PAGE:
Amanda Coyne launched a sizzling career in investigative journalism after moving from Iowa City to Alaska. With her husband Tony Hopfinger, Coyne plunged into the politics of Big Oil in Alaska, covering a bribery and tax scandal involving Sen. Ted Stevens. Coyne turned down an offer to write a biography of Sarah Palin, preferring instead to write Crude Awakening: Money, Mavericks, and Mayhem in Alaska. She and her husband founded Alaska Dispatch, an on-line only news site that quickly became the second-mosttrafficked news site in the state. Winners of numerous awards for investigative reporting and public service, the couple’s goal is to “take an unflinching look at the state, from its massive riches to its abject poverty, and tell these stories to Alaskans and to the world.”
Last year former Iowa State Senator Jeff Angelo of Creston started Iowa Republicans for Freedom to show support for marriage equality. He continues to promote the conservative principle that government should stay out of the private lives of all Iowans, including gays and lesbians. Once the lead sponsor of a state constitutional amendment to define marriage as between a man and a woman, Angelo criticizes his fellow Republicans who “get lost in senseless debates that do nothing but demean our neighbors and threaten the rights of our fellow Iowans.” Unfortunately, no information is currently available on how many members the group has enlisted.
Tom Vilsack has made his share of missteps over the years, including the signing of Iowa’s “English Only” bill as
Governor in 2002. As USDA Secretary in 2010, he again succumbed to rightwing pressure, forcing rural development
director Shirley Sherrod to resign after an out-of-context video appeared on a conservative web site. In both instances, Vilsack later apologized and publicly announced his regret. He’s earned his way on to this year’s Honor Roll by working hard “to ensure that the civil rights of USDA constituents and employees are respected and protected.” Vilsack has helped to implement the ‘black farmer’ lawsuit, conducted a disparity study of unfair treatment within the USDA, and – perhaps most remarkably – stated in a meeting with black farmers, “When I became Secretary I thought I knew something about racism, but I don’t. I’m learning every day.”
The June 2012 primary campaign was unusually nasty by Johnson County standards. The demonization of Auditor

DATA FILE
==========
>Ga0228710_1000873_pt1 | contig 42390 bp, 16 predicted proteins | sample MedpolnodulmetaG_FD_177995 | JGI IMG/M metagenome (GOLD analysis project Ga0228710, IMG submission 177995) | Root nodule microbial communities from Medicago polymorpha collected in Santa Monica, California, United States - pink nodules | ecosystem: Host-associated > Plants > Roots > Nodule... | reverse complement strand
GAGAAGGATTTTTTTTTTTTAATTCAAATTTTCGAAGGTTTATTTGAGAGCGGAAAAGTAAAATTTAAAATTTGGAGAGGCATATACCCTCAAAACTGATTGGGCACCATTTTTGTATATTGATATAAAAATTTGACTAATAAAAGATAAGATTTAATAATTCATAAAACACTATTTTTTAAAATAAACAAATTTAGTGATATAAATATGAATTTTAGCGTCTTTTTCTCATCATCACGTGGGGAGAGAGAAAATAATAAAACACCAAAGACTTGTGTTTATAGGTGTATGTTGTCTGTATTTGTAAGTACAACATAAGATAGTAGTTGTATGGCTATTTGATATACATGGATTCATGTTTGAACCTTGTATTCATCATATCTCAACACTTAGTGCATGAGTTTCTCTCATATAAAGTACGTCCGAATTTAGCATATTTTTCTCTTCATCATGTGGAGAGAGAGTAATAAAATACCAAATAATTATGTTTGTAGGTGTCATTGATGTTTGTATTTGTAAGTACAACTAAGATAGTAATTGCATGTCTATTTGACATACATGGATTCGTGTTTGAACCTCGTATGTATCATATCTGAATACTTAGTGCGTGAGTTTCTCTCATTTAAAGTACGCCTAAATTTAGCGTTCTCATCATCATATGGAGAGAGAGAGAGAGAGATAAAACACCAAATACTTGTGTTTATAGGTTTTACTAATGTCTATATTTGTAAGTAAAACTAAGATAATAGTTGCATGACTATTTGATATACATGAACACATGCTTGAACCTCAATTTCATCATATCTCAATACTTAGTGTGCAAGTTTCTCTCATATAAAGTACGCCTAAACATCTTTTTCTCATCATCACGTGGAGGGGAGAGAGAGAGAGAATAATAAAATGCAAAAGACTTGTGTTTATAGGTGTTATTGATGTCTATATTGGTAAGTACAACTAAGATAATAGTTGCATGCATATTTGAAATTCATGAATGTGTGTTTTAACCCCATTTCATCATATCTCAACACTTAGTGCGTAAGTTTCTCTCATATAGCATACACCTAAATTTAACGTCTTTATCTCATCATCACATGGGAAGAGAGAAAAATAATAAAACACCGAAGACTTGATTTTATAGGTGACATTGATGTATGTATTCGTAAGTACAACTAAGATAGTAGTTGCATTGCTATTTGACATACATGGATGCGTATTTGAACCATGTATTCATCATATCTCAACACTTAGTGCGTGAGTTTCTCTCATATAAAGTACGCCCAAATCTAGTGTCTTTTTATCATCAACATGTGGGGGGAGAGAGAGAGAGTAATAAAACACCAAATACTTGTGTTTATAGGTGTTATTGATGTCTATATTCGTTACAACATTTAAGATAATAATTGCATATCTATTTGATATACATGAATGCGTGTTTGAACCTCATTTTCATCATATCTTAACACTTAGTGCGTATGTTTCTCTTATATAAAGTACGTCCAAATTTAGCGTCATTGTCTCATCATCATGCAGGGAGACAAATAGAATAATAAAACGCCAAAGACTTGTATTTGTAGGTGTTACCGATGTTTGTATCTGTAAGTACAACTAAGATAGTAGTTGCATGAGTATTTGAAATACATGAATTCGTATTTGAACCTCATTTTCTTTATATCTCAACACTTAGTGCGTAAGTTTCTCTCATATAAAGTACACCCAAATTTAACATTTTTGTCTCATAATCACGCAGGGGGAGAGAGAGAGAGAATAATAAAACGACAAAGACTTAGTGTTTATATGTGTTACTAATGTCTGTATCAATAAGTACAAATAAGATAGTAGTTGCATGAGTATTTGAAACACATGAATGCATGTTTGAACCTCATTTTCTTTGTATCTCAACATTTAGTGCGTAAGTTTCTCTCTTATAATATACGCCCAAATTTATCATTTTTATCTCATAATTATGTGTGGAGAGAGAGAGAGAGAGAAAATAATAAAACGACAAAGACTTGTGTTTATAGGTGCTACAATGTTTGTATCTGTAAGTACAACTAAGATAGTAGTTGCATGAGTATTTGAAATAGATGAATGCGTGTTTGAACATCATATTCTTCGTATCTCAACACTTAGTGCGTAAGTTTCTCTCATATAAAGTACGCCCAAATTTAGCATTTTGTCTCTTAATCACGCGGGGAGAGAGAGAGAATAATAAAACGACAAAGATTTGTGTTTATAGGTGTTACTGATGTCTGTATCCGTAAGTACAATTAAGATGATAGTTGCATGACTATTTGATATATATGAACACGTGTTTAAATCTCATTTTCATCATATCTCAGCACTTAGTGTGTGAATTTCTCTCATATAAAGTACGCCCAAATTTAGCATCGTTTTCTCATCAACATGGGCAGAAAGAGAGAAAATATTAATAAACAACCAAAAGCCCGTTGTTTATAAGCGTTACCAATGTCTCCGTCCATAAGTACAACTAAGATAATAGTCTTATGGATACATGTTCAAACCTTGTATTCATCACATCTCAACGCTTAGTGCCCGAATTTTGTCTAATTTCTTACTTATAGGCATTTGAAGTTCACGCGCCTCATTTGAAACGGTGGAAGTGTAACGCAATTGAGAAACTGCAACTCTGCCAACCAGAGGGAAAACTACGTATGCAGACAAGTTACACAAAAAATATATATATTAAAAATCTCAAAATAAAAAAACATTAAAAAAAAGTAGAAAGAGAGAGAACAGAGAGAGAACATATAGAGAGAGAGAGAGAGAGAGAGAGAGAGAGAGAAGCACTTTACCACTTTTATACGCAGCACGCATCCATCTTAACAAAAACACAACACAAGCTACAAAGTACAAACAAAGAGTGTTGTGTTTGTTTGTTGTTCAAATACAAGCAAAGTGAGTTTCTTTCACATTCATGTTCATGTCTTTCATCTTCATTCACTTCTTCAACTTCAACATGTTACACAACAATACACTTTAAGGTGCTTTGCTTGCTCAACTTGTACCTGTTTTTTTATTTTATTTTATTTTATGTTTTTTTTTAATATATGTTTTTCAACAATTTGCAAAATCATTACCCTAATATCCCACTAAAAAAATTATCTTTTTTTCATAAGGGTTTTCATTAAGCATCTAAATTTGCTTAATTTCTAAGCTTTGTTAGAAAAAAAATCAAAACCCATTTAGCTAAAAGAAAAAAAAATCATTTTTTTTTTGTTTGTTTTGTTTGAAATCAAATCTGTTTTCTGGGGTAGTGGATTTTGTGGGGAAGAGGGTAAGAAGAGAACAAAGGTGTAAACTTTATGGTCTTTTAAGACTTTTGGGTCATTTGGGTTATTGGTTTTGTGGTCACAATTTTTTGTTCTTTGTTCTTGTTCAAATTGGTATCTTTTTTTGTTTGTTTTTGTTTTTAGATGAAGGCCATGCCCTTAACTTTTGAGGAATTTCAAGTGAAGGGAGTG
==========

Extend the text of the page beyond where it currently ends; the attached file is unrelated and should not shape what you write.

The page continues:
Tom Slockett ranged from juvenile and scatological web sites to numerous charges filed against him with the state
campaign ethics board (of which only one — using a personal cell phone for political purposes in a public office –was found worthy of the board’s “least severe” reprimand). Some usually sensible Democrats and public officials fell victim to the nearly hysterical vilification of Slockett, feverishly latching on to every accusation and unattributed rumor that bubbled from the muck. Most appalling, though, was the performance of the Iowa City Press Citizen. Unsurprisingly, it editorialized against the incumbent auditor, as it had in the past, but it also allowed itself to be swept up in the vicious anti-Slockett tide when it should have cast a cool eye on the ugliness that seemed to grow exponentially as the primary went on. The only media person to publicly resist the blood-in-the-water vituperation was columnist Jennifer Hemmingsen of the Cedar Rapids Gazette:
“We can expect some meaty debate in at least one local race. That is, if some Slockett-haters can get their over-the-top rhetoric under control… Voters must know how Slockett proposes to address these ethical and procedural concerns so they can decide for themselves if he’s still the right candidate for the job. But they also deserve an election that’s based on more than hidden detractors lobbing rotten tomatoes at the incumbent.”
Many Iowa City Community School District watchers believe that the School Board of the early 2000s was exceptionally effective, productive, and transparent. Much of the credit goes to Lauren Reece Flaum, who served two terms from 1999 to 2005 and as board president from 2001 to 2004. Her leadership helped pass a $39 million bond referendum that led to the expansion of classrooms and built a new high school, junior high, and elementary school across the district. The Prairie Progressive will miss Lauren’s friendship, her extraordinary ability to bring people together, and her clear and thoughtful writing. We offer a brief sample from her article Summertime Murmur in the August 2009 PP:
“I often wonder what it is that gets hold of fair, open-minded people once they join a school board. How quickly it’s forgotten that the board’s job is to lead the superintendent and not the other way around! But I do remember that courage is not revered in the climate of the board committee; conformity is. The complexities of school finance formulas in conjunction with the steep learning curve of other issues conspire to intimidate rather than embolden. People fall in line. I often did myself.”
— Prairie Dog
Reprinted with permission from the Summer 2012 issue of The Prairie Progressive, Iowa’s oldest progressive newsletter, available only in hard copy for $12/yr.!! Send check to PP, Box 1945, Iowa City 52244.